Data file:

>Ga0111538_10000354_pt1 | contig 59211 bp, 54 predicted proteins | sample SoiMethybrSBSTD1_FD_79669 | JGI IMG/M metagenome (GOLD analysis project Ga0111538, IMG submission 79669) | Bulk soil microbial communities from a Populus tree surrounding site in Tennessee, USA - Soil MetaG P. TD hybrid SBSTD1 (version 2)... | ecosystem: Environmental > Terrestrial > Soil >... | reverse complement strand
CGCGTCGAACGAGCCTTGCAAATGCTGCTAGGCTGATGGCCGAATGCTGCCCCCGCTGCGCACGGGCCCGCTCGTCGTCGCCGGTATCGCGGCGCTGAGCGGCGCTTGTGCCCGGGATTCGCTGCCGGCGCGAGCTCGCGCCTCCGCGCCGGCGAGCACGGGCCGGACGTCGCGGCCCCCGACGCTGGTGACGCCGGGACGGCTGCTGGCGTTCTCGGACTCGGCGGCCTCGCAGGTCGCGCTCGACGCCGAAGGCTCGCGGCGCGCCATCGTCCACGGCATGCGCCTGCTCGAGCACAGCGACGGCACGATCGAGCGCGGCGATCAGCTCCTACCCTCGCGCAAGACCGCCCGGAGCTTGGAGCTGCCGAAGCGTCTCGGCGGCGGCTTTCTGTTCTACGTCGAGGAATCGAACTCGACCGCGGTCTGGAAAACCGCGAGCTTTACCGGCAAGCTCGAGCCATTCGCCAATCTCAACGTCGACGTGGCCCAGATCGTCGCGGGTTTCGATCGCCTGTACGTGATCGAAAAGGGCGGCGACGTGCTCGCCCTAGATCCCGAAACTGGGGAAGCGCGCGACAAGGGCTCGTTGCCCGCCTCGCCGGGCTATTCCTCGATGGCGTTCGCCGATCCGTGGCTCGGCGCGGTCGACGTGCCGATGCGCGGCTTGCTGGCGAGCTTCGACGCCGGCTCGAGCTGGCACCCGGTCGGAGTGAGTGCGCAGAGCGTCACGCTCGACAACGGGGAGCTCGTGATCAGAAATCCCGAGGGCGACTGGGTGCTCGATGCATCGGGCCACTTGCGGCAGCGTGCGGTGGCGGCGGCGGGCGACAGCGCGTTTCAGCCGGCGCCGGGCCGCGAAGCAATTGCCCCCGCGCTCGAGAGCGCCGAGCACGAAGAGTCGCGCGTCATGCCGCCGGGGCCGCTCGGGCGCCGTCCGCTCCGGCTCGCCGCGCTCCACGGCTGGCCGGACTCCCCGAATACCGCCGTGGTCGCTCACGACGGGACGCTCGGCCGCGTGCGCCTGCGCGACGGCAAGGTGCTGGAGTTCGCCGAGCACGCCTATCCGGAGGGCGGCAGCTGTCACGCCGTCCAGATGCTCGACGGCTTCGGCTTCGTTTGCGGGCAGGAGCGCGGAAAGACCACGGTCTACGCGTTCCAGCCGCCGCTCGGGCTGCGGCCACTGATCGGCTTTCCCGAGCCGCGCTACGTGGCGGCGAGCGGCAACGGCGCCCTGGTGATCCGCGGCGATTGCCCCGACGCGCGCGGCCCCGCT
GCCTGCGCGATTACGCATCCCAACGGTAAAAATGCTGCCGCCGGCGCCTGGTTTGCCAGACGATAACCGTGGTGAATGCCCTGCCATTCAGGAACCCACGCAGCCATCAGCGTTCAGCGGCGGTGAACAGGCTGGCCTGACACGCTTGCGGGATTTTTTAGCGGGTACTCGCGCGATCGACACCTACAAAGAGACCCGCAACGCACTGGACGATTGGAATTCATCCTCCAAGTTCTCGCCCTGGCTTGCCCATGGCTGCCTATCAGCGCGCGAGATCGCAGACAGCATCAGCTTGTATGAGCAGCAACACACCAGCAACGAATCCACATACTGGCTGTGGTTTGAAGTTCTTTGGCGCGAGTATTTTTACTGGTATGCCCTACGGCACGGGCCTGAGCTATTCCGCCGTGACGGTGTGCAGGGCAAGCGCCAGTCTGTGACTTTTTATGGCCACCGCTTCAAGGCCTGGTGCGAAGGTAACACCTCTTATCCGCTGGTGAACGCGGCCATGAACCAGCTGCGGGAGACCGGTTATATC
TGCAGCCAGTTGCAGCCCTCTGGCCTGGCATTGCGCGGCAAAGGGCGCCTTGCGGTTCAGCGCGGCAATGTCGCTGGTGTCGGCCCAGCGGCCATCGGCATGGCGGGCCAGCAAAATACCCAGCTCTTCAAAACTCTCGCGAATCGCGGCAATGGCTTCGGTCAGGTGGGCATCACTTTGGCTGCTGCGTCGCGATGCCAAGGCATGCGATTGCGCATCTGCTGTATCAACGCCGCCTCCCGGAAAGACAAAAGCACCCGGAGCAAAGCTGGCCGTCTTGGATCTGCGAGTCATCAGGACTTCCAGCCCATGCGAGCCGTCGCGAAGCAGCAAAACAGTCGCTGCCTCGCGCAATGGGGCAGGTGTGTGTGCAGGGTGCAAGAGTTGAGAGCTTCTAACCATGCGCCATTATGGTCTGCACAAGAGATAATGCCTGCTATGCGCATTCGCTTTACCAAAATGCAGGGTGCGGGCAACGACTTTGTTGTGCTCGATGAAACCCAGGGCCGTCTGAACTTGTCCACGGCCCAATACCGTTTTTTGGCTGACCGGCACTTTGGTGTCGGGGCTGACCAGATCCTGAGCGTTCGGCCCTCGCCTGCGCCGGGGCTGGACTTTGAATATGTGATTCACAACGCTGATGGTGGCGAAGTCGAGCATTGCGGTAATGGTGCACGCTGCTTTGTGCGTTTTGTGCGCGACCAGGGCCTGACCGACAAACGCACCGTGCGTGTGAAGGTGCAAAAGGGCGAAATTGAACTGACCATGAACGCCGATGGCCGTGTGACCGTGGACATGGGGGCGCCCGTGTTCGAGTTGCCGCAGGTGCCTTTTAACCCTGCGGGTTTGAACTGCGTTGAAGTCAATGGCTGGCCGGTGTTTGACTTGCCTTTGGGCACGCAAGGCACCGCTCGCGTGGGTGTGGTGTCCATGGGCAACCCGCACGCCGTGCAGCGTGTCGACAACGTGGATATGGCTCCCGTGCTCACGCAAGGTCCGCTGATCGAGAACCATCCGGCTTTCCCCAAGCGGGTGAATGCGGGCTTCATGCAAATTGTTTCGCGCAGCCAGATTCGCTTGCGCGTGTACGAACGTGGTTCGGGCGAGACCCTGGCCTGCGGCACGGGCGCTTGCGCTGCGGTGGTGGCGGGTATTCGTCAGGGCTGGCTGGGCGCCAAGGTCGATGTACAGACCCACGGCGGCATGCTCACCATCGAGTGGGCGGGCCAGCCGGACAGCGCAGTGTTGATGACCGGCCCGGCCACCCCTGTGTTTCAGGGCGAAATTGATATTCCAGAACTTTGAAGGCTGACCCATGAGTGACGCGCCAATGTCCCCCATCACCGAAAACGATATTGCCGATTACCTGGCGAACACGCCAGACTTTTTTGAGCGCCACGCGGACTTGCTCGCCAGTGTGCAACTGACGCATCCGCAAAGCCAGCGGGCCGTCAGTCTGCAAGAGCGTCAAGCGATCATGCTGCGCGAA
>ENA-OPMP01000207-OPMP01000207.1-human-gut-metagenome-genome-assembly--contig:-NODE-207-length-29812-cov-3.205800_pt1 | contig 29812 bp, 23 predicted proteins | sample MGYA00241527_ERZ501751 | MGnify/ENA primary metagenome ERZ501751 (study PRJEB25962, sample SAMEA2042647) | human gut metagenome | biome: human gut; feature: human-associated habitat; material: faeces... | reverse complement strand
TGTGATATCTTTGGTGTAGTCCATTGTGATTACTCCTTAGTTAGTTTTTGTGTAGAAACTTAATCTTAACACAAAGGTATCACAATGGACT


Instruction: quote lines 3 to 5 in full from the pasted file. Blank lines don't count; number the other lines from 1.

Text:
GCCTGCGCGATTACGCATCCCAACGGTAAAAATGCTGCCGCCGGCGCCTGGTTTGCCAGACGATAACCGTGGTGAATGCCCTGCCATTCAGGAACCCACGCAGCCATCAGCGTTCAGCGGCGGTGAACAGGCTGGCCTGACACGCTTGCGGGATTTTTTAGCGGGTACTCGCGCGATCGACACCTACAAAGAGACCCGCAACGCACTGGACGATTGGAATTCATCCTCCAAGTTCTCGCCCTGGCTTGCCCATGGCTGCCTATCAGCGCGCGAGATCGCAGACAGCATCAGCTTGTATGAGCAGCAACACACCAGCAACGAATCCACATACTGGCTGTGGTTTGAAGTTCTTTGGCGCGAGTATTTTTACTGGTATGCCCTACGGCACGGGCCTGAGCTATTCCGCCGTGACGGTGTGCAGGGCAAGCGCCAGTCTGTGACTTTTTATGGCCACCGCTTCAAGGCCTGGTGCGAAGGTAACACCTCTTATCCGCTGGTGAACGCGGCCATGAACCAGCTGCGGGAGACCGGTTATATC
TGCAGCCAGTTGCAGCCCTCTGGCCTGGCATTGCGCGGCAAAGGGCGCCTTGCGGTTCAGCGCGGCAATGTCGCTGGTGTCGGCCCAGCGGCCATCGGCATGGCGGGCCAGCAAAATACCCAGCTCTTCAAAACTCTCGCGAATCGCGGCAATGGCTTCGGTCAGGTGGGCATCACTTTGGCTGCTGCGTCGCGATGCCAAGGCATGCGATTGCGCATCTGCTGTATCAACGCCGCCTCCCGGAAAGACAAAAGCACCCGGAGCAAAGCTGGCCGTCTTGGATCTGCGAGTCATCAGGACTTCCAGCCCATGCGAGCCGTCGCGAAGCAGCAAAACAGTCGCTGCCTCGCGCAATGGGGCAGGTGTGTGTGCAGGGTGCAAGAGTTGAGAGCTTCTAACCATGCGCCATTATGGTCTGCACAAGAGATAATGCCTGCTATGCGCATTCGCTTTACCAAAATGCAGGGTGCGGGCAACGACTTTGTTGTGCTCGATGAAACCCAGGGCCGTCTGAACTTGTCCACGGCCCAATACCGTTTTTTGGCTGACCGGCACTTTGGTGTCGGGGCTGACCAGATCCTGAGCGTTCGGCCCTCGCCTGCGCCGGGGCTGGACTTTGAATATGTGATTCACAACGCTGATGGTGGCGAAGTCGAGCATTGCGGTAATGGTGCACGCTGCTTTGTGCGTTTTGTGCGCGACCAGGGCCTGACCGACAAACGCACCGTGCGTGTGAAGGTGCAAAAGGGCGAAATTGAACTGACCATGAACGCCGATGGCCGTGTGACCGTGGACATGGGGGCGCCCGTGTTCGAGTTGCCGCAGGTGCCTTTTAACCCTGCGGGTTTGAACTGCGTTGAAGTCAATGGCTGGCCGGTGTTTGACTTGCCTTTGGGCACGCAAGGCACCGCTCGCGTGGGTGTGGTGTCCATGGGCAACCCGCACGCCGTGCAGCGTGTCGACAACGTGGATATGGCTCCCGTGCTCACGCAAGGTCCGCTGATCGAGAACCATCCGGCTTTCCCCAAGCGGGTGAATGCGGGCTTCATGCAAATTGTTTCGCGCAGCCAGATTCGCTTGCGCGTGTACGAACGTGGTTCGGGCGAGACCCTGGCCTGCGGCACGGGCGCTTGCGCTGCGGTGGTGGCGGGTATTCGTCAGGGCTGGCTGGGCGCCAAGGTCGATGTACAGACCCACGGCGGCATGCTCACCATCGAGTGGGCGGGCCAGCCGGACAGCGCAGTGTTGATGACCGGCCCGGCCACCCCTGTGTTTCAGGGCGAAATTGATATTCCAGAACTTTGAAGGCTGACCCATGAGTGACGCGCCAATGTCCCCCATCACCGAAAACGATATTGCCGATTACCTGGCGAACACGCCAGACTTTTTTGAGCGCCACGCGGACTTGCTCGCCAGTGTGCAACTGACGCATCCGCAAAGCCAGCGGGCCGTCAGTCTGCAAGAGCGTCAAGCGATCATGCTGCGCGAA
>ENA-OPMP01000207-OPMP01000207.1-human-gut-metagenome-genome-assembly--contig:-NODE-207-length-29812-cov-3.205800_pt1 | contig 29812 bp, 23 predicted proteins | sample MGYA00241527_ERZ501751 | MGnify/ENA primary metagenome ERZ501751 (study PRJEB25962, sample SAMEA2042647) | human gut metagenome | biome: human gut; feature: human-associated habitat; material: faeces... | reverse complement strand